Web ser­vices con­tinue to hit high streets hard

Birmingham Post - - NEWS - Tam­lyn Jones Busi­ness Cor­re­spon­dent

CAFéS and ice cream par­lours are thriv­ing while banks and es­tate agen­cies con­tinue to close as the re­gion’s high streets suf­fer from on­line ser­vices.

The West Mid­lands saw a net loss of 144 re­tail out­lets dur­ing 2017 (338 open­ings and 482 clo­sures) ac­cord­ing to new fig­ures. This com­pared to 2016 when the re­gion ex­pe­ri­enced a net loss of 60 stores.

In Birm­ing­ham, there were 70 new open­ings last year in­clud­ing high pro­file names such as jew­ellery brand Tiffany & Co and fur­ni­ture re­tail­ers Heal’s and Made, but the city waved good­bye to shoe shop Jones Boot­maker and branches of Lloyds and Hal­i­fax among 79 clo­sures.

The anal­y­sis, by fi­nan­cial ser­vices firm PwC with re­searchers Lo­cal Data Com­pany, said book­sell­ers, cafés and ice cream par­lours all thrived, but sec­tors such as bank­ing, es­tate agen­cies and travel agen­cies are suf­fer­ing as the shift to on­line shows no let-up.

Other suc­cess sto­ries on the high street in­cluded beauty prod­uct stores and to­bac­conists.

Andy Lyon, leader of PwC’s re­tail and con­sumer prac­tice in the Mid­lands, said: “2017 has proved to be one of the tough­est trad­ing pe­ri­ods West Mid­lands re­tail­ers have ex­pe­ri­enced in years, borne out by a 9.1 per cent rise in store clo­sures with high street names such as Store Twenty One go­ing into liq­ui­da­tion and oth­ers such as Maplins and Toys R Us fac­ing the same fate.

“We saw volatil­ity from month to month and across dif­fer­ent sec­tors as wage growth failed to keep up with in­fla­tion, forc­ing many shop­pers to think more care­fully about their spending habits.

“On top of this, many re­tail­ers are in­creas­ingly feel­ing the im­pact of the ac­cel­er­a­tion of on­line shop­ping as con­sumers be­gin to feel more com­fort­able with the price trans­parency and re­li­a­bil­ity of de­liv­ery op­tions of­fered by on­line play­ers.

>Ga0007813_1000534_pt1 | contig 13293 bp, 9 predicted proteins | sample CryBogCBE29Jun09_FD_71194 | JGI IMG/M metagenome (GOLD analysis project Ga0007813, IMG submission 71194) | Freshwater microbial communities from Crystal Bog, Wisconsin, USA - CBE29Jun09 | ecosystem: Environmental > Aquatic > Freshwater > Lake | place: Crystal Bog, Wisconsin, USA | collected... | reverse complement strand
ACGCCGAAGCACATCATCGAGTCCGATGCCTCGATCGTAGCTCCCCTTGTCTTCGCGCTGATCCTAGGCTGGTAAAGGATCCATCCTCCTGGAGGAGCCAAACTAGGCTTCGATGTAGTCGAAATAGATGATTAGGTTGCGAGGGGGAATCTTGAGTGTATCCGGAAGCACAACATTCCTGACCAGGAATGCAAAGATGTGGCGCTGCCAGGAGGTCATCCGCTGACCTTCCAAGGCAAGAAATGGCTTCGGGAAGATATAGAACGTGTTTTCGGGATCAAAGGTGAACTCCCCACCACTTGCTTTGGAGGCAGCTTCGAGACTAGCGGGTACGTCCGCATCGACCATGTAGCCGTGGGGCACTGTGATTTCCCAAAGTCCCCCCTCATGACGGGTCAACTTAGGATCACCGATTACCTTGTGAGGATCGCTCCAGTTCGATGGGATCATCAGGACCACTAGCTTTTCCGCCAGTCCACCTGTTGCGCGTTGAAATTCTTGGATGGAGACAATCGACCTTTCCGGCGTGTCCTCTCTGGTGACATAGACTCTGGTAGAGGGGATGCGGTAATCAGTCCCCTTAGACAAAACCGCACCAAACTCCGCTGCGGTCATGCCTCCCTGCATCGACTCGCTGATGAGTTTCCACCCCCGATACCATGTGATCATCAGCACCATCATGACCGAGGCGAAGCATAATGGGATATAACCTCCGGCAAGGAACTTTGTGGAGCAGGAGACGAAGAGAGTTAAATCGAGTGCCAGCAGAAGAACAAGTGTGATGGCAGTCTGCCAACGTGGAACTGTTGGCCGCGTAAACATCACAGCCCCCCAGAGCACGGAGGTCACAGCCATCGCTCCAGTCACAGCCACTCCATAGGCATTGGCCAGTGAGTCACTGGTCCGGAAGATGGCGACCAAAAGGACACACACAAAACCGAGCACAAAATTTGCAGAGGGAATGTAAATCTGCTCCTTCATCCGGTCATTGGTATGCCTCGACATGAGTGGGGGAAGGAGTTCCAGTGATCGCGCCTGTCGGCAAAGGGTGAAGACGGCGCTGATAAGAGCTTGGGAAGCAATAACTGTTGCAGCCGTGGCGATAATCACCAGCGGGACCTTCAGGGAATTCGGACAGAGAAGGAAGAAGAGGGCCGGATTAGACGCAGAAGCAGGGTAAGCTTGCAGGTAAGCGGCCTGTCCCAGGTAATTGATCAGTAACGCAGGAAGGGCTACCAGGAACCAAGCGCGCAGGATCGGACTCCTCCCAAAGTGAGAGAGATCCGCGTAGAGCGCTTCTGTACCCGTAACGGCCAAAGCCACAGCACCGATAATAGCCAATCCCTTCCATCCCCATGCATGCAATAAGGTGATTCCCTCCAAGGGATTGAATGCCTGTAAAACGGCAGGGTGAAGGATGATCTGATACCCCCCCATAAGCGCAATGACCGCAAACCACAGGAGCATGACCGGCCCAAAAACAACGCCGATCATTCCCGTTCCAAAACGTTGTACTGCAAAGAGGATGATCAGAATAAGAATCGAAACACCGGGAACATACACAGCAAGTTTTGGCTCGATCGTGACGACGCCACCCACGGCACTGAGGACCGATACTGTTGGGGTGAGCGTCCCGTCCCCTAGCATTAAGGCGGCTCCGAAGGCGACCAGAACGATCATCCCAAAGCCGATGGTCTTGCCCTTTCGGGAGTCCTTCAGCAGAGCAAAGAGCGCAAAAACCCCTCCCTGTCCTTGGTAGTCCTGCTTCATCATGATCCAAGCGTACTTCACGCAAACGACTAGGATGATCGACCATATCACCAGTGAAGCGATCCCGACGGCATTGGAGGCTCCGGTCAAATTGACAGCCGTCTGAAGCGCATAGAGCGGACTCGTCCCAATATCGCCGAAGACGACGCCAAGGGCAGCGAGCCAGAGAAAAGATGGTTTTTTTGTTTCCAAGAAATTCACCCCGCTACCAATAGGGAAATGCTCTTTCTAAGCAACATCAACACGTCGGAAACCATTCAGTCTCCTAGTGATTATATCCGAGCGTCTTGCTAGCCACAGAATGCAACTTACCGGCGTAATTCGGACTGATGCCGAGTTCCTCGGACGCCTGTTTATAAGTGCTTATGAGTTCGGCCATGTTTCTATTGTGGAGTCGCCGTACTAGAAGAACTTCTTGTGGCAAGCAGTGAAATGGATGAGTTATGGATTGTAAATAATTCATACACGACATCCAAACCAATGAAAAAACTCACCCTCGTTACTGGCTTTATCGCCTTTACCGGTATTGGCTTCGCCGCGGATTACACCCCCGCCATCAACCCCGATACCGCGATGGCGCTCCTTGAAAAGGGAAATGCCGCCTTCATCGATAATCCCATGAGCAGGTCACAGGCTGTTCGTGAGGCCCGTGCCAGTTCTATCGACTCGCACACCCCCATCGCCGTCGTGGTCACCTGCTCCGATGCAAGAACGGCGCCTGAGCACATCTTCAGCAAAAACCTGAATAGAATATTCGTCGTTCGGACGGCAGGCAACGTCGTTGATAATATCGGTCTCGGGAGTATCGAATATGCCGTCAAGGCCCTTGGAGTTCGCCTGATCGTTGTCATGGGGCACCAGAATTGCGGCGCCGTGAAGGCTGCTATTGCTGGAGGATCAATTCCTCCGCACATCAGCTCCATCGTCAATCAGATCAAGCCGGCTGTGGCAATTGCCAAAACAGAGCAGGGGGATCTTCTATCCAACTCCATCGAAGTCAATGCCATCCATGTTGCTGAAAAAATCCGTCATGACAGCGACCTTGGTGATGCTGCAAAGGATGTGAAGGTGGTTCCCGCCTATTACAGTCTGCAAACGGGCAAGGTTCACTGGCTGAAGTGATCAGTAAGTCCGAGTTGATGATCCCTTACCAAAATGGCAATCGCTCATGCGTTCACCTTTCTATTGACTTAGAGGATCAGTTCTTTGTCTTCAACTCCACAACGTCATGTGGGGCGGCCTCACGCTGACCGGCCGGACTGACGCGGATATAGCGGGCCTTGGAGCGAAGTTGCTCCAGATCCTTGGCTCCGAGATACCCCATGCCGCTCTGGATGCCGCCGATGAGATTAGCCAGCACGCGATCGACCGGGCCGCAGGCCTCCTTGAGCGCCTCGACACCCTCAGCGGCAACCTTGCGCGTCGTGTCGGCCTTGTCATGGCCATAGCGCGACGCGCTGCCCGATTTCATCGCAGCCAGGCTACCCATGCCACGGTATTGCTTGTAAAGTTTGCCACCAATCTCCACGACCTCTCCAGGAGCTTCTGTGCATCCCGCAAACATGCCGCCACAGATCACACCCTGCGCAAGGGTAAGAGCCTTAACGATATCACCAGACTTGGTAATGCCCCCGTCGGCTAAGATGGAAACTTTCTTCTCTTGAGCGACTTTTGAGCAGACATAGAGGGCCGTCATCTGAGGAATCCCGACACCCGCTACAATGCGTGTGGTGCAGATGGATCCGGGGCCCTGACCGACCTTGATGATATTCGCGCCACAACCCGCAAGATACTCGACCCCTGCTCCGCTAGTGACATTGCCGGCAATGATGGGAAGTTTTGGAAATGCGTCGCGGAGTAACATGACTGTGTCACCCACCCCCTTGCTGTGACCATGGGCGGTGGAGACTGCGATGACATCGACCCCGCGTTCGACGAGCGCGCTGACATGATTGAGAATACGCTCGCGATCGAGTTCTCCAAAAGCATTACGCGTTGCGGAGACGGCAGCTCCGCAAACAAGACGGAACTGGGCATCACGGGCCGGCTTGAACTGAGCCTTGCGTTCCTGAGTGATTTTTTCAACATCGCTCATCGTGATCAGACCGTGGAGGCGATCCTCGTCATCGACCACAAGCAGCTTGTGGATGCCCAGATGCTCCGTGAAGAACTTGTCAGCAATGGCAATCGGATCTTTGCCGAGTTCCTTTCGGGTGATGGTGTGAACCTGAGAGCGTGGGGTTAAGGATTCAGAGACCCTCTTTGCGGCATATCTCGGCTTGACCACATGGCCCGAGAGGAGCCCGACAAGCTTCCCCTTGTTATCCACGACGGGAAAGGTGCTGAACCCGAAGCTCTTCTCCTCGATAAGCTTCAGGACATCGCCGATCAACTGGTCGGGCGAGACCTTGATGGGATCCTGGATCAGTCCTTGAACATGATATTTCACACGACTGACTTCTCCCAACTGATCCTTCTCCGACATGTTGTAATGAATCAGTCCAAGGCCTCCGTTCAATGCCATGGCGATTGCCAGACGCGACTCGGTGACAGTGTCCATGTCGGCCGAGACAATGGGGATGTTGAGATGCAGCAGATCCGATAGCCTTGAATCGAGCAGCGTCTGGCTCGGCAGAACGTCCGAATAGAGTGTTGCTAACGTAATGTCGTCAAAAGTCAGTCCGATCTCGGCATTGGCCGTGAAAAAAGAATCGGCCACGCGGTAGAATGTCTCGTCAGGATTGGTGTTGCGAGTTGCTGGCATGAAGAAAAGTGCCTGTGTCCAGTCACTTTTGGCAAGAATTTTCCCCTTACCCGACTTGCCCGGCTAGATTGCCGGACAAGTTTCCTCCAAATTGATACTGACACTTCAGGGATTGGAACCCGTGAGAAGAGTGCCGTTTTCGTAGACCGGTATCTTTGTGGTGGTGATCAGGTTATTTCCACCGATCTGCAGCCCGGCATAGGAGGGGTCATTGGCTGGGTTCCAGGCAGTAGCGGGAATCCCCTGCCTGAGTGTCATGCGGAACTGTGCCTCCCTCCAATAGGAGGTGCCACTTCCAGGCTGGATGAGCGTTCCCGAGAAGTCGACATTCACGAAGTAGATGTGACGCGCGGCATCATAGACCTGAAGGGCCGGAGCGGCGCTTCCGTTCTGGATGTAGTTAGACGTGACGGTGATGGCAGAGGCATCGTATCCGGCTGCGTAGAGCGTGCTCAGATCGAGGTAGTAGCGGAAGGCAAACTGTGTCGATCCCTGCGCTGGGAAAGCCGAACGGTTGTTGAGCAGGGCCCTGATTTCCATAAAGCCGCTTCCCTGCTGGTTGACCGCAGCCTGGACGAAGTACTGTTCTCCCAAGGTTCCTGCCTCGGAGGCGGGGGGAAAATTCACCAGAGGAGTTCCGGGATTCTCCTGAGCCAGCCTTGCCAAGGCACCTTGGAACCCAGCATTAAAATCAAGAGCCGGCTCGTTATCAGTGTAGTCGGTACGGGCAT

“Dig­i­tal of­fer­ings are in­creas­ingly be­com­ing make or break in ar­eas like fash­ion but also for banks, travel agents and es­tate agents – all of whom closed a sig­nif­i­cant num­ber of high street stores last year.”

Look­ing ahead, he added: “We’ve al­ready seen a tough start to 2018 but it’s im­por­tant to re­mem­ber the Bri­tish high street still plays a vi­tal role in so­ci­ety and that there are el­e­ments of growth among the head­line num­bers of de­cline.

“Re­tail­ers and leisure op­er­a­tors need to con­tinue look­ing at their busi­nesses – in­clud­ing their store port­fo­lios – to make sure they have a clear brand and prod­uct of­fer­ing.

“The win­ners at the mo­ment, such as nail bars, cof­fee shops, book­stores and craft beer pubs, are all flour­ish­ing be­cause they serve the needs of emerg­ing con­sumer seg­ments.”

The report tracked 5,124 out­lets on high streets, re­tail parks and shop­ping cen­tres across 32 town and city cen­tres across the West Mid­lands and op­er­ated by mul­ti­ple re­tail­ers – those with at least five shops na­tion­ally.

> Toys R Us was one of the clo­sures

Newspapers in English

Newspapers from UK

© PressReader. All rights reserved.